The completion of the Comcast Technology Center in 2018 brought thousands of new tech workers and residents to the Logan Square section in Center City. Thanal co-owner Hariharan Karmegam meets this new demand with an expansive menu of Indian dishes and a bustling lunch service. Indian railway peppers (battered and fried chiles) and the Thanal special goat curry are a couple of menu standouts. Equipped with a full bar, Thanal is also a busy happy hour hangout.

Book now

SouthGate (Rittenhouse Square)

SouthGate’s kimchi burger. | Credit: Bondfire Media

A Korean-inspired gastro pub in the Graduate Hospital area, Southgate offers a crowd-pleasing selection of inventive fusion plates. Neighbors frequent the spot for a drink from the great selection of craft beer, wine, and spirits. Crowds also flock here for the beloved Korean fried chicken, which is available in sweet or spicy versions (or both). Bao buns, filled with bulgogi beef, spicy pork, tofu, or mushrooms, are another can’t-miss snack. Whatever you order, don’t forget to add on one or all of the fresh and flavor-packed banchan, or small side dishes. If you must pick one, make it the spicy cucumber.

Book now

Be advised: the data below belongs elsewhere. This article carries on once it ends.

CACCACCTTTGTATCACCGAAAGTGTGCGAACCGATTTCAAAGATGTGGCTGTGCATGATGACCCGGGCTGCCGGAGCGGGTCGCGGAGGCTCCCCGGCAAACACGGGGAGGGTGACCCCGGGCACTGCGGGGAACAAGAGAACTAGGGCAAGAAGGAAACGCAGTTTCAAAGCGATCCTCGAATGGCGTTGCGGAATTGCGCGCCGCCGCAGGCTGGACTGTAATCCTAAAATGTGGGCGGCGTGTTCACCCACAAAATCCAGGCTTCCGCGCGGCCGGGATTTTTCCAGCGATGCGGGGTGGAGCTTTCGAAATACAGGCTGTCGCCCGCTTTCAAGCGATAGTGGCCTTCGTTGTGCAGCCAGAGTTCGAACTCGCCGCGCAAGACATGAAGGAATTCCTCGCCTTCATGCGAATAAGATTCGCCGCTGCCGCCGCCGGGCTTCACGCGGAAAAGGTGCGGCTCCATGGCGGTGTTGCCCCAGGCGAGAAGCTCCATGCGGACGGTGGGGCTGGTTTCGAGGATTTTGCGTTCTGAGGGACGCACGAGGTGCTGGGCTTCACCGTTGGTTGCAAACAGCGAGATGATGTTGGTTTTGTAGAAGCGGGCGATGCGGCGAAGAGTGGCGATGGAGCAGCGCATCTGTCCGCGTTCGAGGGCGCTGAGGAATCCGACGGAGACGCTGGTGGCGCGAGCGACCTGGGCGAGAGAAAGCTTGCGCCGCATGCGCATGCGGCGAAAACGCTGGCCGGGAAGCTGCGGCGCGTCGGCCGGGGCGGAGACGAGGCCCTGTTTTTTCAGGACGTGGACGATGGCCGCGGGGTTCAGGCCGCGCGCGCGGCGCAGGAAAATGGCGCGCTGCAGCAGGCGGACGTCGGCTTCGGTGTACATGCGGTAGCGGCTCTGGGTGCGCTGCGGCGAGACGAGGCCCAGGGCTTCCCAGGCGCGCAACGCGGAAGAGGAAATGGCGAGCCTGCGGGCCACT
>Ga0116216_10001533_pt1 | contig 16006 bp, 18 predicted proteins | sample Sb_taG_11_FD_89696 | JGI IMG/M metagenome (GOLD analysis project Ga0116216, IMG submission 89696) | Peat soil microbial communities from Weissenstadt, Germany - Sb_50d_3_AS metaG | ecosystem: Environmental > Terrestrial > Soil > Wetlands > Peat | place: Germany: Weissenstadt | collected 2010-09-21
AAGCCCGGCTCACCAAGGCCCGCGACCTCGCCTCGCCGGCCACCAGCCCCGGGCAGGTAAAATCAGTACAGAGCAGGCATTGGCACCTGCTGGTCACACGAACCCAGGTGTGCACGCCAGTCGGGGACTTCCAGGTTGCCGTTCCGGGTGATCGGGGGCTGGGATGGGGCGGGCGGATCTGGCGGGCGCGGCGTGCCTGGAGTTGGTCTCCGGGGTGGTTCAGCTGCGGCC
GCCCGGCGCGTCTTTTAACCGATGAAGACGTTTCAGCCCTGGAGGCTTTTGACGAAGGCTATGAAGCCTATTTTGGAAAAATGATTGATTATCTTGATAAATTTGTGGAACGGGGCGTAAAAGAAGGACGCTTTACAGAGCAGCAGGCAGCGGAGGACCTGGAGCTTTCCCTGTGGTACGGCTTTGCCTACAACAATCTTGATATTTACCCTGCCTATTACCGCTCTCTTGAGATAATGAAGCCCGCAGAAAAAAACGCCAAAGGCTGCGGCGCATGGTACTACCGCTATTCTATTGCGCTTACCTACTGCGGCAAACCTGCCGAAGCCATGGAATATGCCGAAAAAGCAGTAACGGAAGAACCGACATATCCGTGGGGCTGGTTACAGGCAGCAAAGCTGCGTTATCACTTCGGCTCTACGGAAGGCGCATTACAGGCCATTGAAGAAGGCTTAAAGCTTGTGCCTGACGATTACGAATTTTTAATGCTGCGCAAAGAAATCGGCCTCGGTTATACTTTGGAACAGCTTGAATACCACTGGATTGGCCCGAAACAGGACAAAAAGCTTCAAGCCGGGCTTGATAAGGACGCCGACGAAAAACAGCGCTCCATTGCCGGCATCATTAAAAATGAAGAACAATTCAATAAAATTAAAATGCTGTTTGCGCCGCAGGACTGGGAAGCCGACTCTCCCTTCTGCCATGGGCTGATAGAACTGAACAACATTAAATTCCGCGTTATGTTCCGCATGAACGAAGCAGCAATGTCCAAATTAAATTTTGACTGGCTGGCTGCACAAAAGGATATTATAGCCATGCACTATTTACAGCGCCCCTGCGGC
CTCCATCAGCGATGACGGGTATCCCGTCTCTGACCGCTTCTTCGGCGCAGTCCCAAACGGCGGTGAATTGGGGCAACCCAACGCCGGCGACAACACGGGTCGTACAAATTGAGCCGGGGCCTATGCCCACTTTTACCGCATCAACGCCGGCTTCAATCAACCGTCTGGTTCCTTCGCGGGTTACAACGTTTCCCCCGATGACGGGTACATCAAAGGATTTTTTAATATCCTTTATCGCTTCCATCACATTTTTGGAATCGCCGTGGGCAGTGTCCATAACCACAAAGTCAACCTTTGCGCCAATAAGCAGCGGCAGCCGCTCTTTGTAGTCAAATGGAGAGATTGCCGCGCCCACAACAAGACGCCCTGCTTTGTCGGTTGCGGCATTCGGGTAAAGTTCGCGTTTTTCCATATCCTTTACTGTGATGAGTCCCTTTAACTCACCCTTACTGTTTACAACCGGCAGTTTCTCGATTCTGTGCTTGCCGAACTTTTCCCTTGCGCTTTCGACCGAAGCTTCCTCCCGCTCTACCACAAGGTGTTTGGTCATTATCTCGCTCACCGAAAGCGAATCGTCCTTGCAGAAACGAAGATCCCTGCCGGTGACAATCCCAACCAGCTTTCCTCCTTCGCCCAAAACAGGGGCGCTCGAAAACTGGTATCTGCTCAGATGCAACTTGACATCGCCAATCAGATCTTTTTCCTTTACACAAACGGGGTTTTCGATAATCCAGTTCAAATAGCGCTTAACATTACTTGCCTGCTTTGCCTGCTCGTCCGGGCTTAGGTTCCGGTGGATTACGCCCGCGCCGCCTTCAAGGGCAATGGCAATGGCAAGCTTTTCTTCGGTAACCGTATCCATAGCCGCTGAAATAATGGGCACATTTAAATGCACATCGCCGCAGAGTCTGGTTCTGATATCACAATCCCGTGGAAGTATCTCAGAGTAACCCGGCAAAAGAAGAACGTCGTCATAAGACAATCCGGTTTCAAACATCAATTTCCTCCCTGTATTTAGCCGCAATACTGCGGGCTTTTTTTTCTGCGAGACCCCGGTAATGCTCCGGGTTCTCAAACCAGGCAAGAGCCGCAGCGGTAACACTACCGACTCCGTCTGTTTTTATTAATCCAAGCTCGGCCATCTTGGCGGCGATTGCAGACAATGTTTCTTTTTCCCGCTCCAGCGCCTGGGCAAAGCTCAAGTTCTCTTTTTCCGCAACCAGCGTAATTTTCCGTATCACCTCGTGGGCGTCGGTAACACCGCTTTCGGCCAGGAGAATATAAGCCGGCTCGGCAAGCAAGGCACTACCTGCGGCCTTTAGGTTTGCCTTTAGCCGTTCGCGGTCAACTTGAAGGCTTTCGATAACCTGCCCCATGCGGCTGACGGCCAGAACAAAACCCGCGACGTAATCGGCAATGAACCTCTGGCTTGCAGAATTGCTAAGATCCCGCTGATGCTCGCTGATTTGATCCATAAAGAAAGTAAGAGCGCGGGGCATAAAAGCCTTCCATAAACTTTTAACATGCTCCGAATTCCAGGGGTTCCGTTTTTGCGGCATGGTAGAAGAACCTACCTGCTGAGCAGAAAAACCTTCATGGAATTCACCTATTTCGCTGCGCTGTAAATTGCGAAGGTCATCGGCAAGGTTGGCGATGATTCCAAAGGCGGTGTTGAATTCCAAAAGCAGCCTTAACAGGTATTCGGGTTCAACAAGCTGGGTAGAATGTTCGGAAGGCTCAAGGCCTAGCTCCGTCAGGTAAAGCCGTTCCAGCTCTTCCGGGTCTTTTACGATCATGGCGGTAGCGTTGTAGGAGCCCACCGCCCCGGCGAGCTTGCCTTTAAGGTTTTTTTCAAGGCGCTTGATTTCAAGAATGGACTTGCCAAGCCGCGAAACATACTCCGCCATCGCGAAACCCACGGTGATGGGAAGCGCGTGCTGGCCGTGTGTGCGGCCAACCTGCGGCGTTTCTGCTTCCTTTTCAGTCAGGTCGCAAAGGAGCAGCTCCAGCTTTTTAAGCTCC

Dahlak (West Philly)

This family-owned Baltimore Avenue stalwart is a go-to place for Eritrean and Ethiopian food. Dahlak has been a staple since 1987, and now it’s in the capable hands of the founders’ son, Ephream Amare Seyoum. The menu’s stews fill the calm dining room with the scents of ginger, cinnamon, and garlic (ingredients that are part of the family’s trademark berbere spice blend). The spongy, tangy injera is made in-house and not to be missed. Try the gomen wat, collard greens and kale cooked with potatoes, or the beef stewed with okra. To sample various dishes in a single platter, order the traditional mesobs, available in meat or vegetarian versions.

Joy Manning is a food writer, recipe developer, and podcaster based in Philadelphia.

Tried them all? Check out other options here.